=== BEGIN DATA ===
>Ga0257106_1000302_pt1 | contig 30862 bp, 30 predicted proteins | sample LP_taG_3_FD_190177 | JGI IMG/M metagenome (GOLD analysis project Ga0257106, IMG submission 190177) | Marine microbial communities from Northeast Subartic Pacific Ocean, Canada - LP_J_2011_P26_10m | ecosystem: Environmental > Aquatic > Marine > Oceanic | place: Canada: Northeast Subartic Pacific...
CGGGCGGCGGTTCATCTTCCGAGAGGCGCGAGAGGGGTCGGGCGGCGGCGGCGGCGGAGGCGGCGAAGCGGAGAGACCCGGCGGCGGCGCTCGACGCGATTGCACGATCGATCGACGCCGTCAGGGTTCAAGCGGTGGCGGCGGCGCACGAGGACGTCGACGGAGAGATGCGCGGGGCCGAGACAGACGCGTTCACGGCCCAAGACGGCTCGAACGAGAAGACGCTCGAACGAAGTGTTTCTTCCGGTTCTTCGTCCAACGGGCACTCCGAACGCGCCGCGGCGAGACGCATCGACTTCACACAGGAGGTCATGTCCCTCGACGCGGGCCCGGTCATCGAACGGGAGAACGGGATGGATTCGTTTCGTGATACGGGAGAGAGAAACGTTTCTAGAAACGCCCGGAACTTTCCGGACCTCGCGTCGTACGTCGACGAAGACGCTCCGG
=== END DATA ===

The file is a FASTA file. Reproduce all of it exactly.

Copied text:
>Ga0257106_1000302_pt1 | contig 30862 bp, 30 predicted proteins | sample LP_taG_3_FD_190177 | JGI IMG/M metagenome (GOLD analysis project Ga0257106, IMG submission 190177) | Marine microbial communities from Northeast Subartic Pacific Ocean, Canada - LP_J_2011_P26_10m | ecosystem: Environmental > Aquatic > Marine > Oceanic | place: Canada: Northeast Subartic Pacific...
CGGGCGGCGGTTCATCTTCCGAGAGGCGCGAGAGGGGTCGGGCGGCGGCGGCGGCGGAGGCGGCGAAGCGGAGAGACCCGGCGGCGGCGCTCGACGCGATTGCACGATCGATCGACGCCGTCAGGGTTCAAGCGGTGGCGGCGGCGCACGAGGACGTCGACGGAGAGATGCGCGGGGCCGAGACAGACGCGTTCACGGCCCAAGACGGCTCGAACGAGAAGACGCTCGAACGAAGTGTTTCTTCCGGTTCTTCGTCCAACGGGCACTCCGAACGCGCCGCGGCGAGACGCATCGACTTCACACAGGAGGTCATGTCCCTCGACGCGGGCCCGGTCATCGAACGGGAGAACGGGATGGATTCGTTTCGTGATACGGGAGAGAGAAACGTTTCTAGAAACGCCCGGAACTTTCCGGACCTCGCGTCGTACGTCGACGAAGACGCTCCGG